A massive movement is under way with the rise of the one-man business.
Often web-based, they employ no more than their owner (who often frequents co-working spaces, hipster pubs and coffee bars). But are these just workers? Or are they real entrepreneurs in the making, whose new ideas and ways of doing things make them worthy of support and funding?
The movement is being driven by the growth of what The Economist magazine calls "on-demand services" - firms that mop up freelance jobs in sectors from taxis (Uber), independent contractors (Handy) to hotel beds (Airbnb) with the help of web platforms.
Co-workers of the world unite
One indication of the booming trend is the emergence of co-working spaces - where entrepreneurs and independent workers pay a fee to share a space and benefit from working in the presence of one another.
More than 160,000 people worldwide are members of over 3,000 co-working spaces, says a 2014 report by DeskMag.com and Emergent Research, up from just 20,000 workers in 500 spaces in 2010.
Co-working spaces are cropping up everywhere (see this map). They are booming in emerging economies like Malaysia (in places like 'The Nest' - pictured above), as well as in India, says qz.com. In Chile, the government, through its small business agency Corfo, is even looking into funding co-working spaces.
And in July a conference in Cape Town, South Africa is set to highlight the growing trend.
Follow the money
Another indication of the rise of freelancers, is the booming online economy. They made $941 million in all, from over two million online work jobs last year, according to Elance-Odesk. About half of this was from web technology work, with mobile technologies jobs topping the fastest growing sectors of work.
There are now 9.7 million freelancers registered on the site. Most of the freelancers are from the US, but freelancers from a number of emerging economies are flocking to the site - such as those from India, the Philippines, Pakistan and Bangladesh (with respectively the second, third, fourth and seventh highest number of freelancers). South Africa (36,000) and Brazil (17,000) are way behind India's 650,000 users.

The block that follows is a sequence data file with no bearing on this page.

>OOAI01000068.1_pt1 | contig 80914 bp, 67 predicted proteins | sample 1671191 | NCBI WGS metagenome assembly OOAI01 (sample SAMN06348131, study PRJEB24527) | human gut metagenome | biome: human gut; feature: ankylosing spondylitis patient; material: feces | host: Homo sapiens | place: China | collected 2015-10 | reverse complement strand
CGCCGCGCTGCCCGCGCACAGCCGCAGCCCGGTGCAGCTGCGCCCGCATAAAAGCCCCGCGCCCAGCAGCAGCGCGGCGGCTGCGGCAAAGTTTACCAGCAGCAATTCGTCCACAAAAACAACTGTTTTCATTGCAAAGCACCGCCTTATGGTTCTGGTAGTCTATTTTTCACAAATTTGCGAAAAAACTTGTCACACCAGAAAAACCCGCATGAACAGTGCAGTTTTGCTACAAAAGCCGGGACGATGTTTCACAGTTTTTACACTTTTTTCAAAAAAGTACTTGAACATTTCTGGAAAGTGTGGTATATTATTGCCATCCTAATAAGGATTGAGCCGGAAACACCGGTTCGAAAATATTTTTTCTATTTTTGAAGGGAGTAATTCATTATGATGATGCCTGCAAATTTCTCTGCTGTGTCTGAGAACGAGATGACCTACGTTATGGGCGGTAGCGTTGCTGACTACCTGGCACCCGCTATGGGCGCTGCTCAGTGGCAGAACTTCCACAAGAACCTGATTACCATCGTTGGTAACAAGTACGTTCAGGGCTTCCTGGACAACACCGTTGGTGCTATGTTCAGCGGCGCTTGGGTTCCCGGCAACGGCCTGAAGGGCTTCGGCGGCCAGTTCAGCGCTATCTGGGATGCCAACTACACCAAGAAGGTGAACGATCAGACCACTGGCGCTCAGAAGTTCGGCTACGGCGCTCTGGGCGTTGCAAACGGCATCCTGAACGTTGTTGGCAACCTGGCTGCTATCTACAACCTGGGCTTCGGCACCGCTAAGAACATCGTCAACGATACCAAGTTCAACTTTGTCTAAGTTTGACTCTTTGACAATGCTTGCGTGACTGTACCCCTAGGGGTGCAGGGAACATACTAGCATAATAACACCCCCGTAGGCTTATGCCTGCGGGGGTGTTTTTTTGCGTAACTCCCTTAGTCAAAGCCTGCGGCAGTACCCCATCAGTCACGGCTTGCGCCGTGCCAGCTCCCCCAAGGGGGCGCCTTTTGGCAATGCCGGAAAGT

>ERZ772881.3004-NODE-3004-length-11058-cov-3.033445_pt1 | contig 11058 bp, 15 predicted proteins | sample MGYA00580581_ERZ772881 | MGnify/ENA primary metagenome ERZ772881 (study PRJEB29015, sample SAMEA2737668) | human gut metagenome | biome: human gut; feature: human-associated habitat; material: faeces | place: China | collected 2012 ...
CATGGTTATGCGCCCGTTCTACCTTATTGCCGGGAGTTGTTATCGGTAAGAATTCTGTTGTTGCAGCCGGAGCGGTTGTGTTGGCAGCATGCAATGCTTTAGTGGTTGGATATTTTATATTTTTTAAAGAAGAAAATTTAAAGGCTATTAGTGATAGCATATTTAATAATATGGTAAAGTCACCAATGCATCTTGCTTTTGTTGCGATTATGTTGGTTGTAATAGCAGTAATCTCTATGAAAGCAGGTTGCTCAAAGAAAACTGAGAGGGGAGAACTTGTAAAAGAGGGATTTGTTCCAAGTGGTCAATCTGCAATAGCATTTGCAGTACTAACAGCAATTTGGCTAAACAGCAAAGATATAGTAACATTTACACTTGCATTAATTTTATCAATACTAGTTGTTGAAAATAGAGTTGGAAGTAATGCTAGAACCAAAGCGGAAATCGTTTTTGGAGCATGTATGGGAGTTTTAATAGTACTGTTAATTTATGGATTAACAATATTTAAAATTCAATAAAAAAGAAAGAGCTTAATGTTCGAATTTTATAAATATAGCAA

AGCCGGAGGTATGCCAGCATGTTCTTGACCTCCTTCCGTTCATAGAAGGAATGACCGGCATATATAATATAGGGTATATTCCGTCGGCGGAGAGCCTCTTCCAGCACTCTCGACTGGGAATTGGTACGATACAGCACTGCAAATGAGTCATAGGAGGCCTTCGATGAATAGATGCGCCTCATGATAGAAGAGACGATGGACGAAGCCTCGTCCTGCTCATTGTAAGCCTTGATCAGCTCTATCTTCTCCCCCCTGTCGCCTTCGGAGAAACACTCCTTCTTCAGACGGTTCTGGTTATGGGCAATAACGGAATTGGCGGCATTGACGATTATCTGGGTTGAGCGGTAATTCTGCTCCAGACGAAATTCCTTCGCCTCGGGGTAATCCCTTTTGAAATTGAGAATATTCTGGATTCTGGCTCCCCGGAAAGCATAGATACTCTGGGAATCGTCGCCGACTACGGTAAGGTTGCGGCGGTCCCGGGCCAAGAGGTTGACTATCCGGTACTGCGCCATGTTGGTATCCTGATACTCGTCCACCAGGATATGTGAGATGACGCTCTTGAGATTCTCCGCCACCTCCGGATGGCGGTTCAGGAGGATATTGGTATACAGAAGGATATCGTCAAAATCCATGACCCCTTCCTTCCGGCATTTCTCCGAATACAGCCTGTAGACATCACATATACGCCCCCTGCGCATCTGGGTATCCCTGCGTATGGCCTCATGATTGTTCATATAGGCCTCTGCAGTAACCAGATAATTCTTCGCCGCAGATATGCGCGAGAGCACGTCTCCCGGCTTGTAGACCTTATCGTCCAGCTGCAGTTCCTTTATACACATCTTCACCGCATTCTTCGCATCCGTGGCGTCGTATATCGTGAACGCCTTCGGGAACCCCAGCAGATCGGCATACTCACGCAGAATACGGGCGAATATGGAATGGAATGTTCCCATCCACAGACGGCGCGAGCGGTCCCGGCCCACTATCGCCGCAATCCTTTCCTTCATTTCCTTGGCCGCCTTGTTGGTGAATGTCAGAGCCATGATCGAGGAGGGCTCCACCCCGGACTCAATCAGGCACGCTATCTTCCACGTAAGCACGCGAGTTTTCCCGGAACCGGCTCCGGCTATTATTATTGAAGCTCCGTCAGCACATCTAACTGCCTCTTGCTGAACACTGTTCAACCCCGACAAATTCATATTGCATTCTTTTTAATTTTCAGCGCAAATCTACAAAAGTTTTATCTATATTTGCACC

The biggest increase in jobs listed is generated by EU countries and the US. Freelancers in Bangladesh, the Philippines, Russia, Romania, the UK and the US saw the biggest increase in earnings last year.
Where are the jobs?
The truth is few businesses create employment for more than the owners themselves.
In the US almost 79% of small businesses have no employees. In Chile (according to a recent survey), the figure is 69%. It's almost 85% in Brazil (says a 2013 report) and 67% in South Africa (a 2010 report says).
Yet a certain class of small firms is more likely to create jobs than others, argues a 2013 report. It says a small number of tech start-ups create a significant number of jobs in the US.
The report shows that in contrast to the net job destruction rate for all private firms in the US between 1990 and 2011 (the number of jobs destroyed was higher than those created) - tech firms saw a net job creation during this period, of about 2%.
Support them or not?
So should policymakers help turn the ever-growing number of freelancers into entrepreneurs? Or are they two completely different things?
Seth Gordin argues that there's a clear difference between the two.
"The goal of a freelancer is to have a steady job with no boss, to do great work, to gradually increase demand so that the hourly wage goes up and the quality of gigs goes up too. The goal of the entrepreneur is to sell out for a lot of money, or to build a long-term profit machine that is steady, stable and not particularly risky to run," he says.
In those economies where unemployment is high (like South Africa) it may pay to take a two-pronged approach.
Firstly the state and private sector should target those freelancers that have the potential to become entrepreneurs and scale their ideas - with seed funding and help from business accelerators or incubators.
Secondly they should ensure that help is at hand should these freelancers fail to make an income (by helping them become eligible for social grants). A good across-the-board social welfare system would help.
Some will make a lot of money out of the growth in freelancing (co-working sites and website that facilitate freelancers as well as businesses that hire them, like Uber). Big companies could save by hiring freelancers as they won't have to pay benefits. Business support services could also win, as the demand for mentoring and need for networking is likely to climb.
But trade unions will lose out, while the government may fret more over losing tax income. More freelancers will have to club together if they want to ensure that earnings don't stagnate. More will have to learn to share and barter rather if they are to sustain themselves. Exciting times are ahead.
Timm is a South African who writes on small business and is currently in Chile. Follow him on Twitter at @Smallbinsight and on Facebook.
Stephen Timm is a